There are three, interconnected implications of this process-oriented materialism:
Agency and causality gets complicated
Politics gets reconceived as open-ended problems and experimentation
There is no such thing as ‘environment’ or ‘context’
We tend to think about the world in terms of agents and actors: they are usually people, and often the most important actors are thought to be the important people (presidents, leaders, etc). It’s often assumed that humans are in charge, and objects and materials are simply used, transformed, or set in motion by us. By emphasizing our dense interconnections and interdependencies, Bennett troubles this idea of a human-centered action in the world. Of course humans act in the world and make a difference, but we never act alone, and it’s impossible to say exactly who or what ‘causes’ an event to take place.
Bennett introduces the concept of distributive agency, which “does not posit a subject as the root cause of an effect” (31). This is distinguished from traditions that define agency as a moral capacity linked to “an advance plan or an intention” (31). “there are instead always a swarm of vitalities at play. The task becomes to identify the contours of the swarm, and the kind of relations that obtain between its bits… this understanding of agency does not deny the existence of that thrust called intentionality, but it does see it as less definitive of outcomes. It loosens the connections between efficacy and the moral subject, bringing efficacy closer to the idea of the power to make a difference that calls for a response” (32).
If we take seriously the idea that we’re part of massive, complex, interconnected webs of processes, then we can never isolate any subject or actor as the ultimate cause of an event. What ‘caused’ the Arab Spring, for example? The man who set himself on fire in Tunisia? Increasing dissatisfaction with economic exploitation and repression? Twitter and the social interconnectedness made possible by social media? Longstanding traditions of resistance and social movements? Tahrir Square and the bodies that gathered there? Though the political pundits certainly tried to find or name the source, any attempt to locate a single cause immediately fails, and all of these elements are better conceived not as solitary ‘actors’ or ‘causes’ but actants:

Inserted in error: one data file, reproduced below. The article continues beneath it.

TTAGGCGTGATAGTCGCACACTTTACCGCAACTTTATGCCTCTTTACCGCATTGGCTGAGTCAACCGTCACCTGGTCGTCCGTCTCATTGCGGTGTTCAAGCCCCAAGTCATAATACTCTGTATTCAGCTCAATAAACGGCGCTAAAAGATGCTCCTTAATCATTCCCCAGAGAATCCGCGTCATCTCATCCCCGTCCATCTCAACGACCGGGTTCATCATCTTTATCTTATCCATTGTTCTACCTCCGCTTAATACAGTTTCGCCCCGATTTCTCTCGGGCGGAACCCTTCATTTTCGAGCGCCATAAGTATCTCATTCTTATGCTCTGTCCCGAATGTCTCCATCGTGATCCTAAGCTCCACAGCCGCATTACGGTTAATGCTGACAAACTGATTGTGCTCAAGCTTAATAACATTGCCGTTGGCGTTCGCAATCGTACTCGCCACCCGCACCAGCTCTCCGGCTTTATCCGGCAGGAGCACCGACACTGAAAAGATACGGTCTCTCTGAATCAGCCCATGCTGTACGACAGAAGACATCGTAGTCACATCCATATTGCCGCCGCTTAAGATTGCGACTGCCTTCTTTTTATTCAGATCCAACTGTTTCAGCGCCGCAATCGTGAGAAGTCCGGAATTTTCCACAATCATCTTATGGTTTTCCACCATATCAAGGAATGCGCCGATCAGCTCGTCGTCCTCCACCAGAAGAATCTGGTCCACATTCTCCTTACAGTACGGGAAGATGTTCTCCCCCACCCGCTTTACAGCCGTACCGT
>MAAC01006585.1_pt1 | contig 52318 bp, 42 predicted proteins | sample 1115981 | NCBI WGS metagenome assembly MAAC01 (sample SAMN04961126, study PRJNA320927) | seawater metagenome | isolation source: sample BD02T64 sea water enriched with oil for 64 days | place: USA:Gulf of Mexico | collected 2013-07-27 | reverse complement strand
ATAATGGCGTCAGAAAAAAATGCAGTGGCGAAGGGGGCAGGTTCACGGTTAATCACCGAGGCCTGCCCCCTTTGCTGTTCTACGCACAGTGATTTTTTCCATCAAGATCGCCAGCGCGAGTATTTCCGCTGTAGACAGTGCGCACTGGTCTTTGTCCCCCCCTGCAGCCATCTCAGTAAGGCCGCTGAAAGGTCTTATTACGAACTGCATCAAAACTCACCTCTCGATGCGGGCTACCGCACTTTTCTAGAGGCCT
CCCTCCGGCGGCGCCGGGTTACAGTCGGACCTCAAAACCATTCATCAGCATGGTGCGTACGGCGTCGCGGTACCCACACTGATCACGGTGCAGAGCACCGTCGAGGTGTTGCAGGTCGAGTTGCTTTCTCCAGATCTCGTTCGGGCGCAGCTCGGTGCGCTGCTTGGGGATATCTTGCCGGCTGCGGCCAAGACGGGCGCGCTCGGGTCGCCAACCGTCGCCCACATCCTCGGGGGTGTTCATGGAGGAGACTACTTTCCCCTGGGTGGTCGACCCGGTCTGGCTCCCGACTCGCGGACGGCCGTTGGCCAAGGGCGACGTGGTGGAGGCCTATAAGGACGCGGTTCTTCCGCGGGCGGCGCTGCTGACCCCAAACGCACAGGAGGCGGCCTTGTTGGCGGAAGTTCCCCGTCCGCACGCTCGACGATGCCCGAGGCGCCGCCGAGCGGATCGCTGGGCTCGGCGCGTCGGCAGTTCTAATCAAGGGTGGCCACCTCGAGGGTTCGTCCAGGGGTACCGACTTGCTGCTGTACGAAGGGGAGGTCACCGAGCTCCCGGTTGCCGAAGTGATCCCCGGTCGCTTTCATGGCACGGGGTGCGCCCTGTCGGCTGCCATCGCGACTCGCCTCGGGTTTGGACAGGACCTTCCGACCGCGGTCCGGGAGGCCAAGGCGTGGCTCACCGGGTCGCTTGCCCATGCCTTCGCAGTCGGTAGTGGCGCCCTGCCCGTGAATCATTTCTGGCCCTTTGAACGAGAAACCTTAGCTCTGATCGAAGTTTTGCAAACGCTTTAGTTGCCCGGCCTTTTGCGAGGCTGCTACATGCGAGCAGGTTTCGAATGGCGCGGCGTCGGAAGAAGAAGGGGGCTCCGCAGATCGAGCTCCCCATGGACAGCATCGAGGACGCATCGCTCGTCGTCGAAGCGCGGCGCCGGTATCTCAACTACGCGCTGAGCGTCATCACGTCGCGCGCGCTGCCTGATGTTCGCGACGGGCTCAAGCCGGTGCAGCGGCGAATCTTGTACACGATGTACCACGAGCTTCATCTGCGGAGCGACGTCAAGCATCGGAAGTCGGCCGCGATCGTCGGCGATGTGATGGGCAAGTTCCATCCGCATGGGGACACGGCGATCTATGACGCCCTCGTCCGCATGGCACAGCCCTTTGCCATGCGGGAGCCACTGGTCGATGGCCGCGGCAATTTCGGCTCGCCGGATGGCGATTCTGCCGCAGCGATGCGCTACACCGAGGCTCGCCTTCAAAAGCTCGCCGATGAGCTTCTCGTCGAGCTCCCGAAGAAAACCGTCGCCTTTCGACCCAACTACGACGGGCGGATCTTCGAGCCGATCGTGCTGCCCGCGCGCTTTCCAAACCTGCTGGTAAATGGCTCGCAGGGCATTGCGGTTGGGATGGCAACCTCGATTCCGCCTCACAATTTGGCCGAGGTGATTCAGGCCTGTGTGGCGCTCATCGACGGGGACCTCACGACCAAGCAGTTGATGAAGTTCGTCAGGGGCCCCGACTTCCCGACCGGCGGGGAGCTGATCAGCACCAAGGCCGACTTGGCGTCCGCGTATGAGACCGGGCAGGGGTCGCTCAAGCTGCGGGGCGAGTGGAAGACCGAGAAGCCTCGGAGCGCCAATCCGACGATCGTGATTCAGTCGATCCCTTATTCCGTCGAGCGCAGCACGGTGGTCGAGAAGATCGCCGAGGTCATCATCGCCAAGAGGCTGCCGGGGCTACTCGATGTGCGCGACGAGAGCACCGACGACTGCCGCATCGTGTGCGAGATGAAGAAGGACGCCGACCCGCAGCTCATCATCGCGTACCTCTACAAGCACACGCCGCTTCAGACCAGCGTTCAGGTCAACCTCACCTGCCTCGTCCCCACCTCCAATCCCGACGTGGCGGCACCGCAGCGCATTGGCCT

while the smallest or simplest body or bit may indeed express a vital impetus, conatus, or clinamen, an actant never really acts alone. Its efficacy or agency always depends on the collaboration, cooperation, or interactive interference of many bodies and forces (21).
Human and nonhuman elements are always capable of affecting the swarm of processes of which they’re a part, and they are also immersed in that swarm and affected by it. Nothing acts alone: “any action is always a trans-action, and any act is really but an initiative that gives birth to a cascade of legitimate and bastard progeny” (101).
This has important implications for politics, and the way we think about changing the world, or ourselves, or our communities. First, because ‘communities’ for Bennett are always more-than-human ‘problems’:
if human culture is inextricably enmeshed with vibrant, nonhuman agencies, and if human intentionality can be agentic only if accompanied by a vast entourage of nonhumans, then it seems that the appropriate unit of analysis for democratic theory is neither the individual human nor an exclusively human collective but the (ontologically heterogeneous) ‘public’ coalescing around a problem” (108).
Problems, for Bennett, are impersonal events. The Arab Spring was a massive, open-ended problem, experienced and responded to differently by a swarm of actants, both human and non-human. No one was in charge, no single actor could decide what happened, and no one could predict the outcome in advance. Of course, some actants are more important than others, and the task of analysis is to tease out these problems, the actants involved, and gesture at some of the responses that are already underway.
Thinking about politics as an ecology of ‘problems’ helps displace or unsettle some of the common ways we think about politics: as a set of activities pursued by certain ‘political’ people and passively experienced by the rest of us, or a contest between rational actors with predetermined goals and motives in mind, or the struggle over a certain decision. All of these are going on as political problems emerge, but they’re all going on at once, with no one in charge:
The field of politics is an ecology: No one body owns its supposedly own contemporaneous endeavors, each with its own duration and intensity, with endeavors that are losing or gaining momentum, rippling into and recombining with others… conjoint actions generate multitudinous consequences, and each of these consequences crosses the others to generate its own problems, and thus its own publics or group of persons especially affected” (101)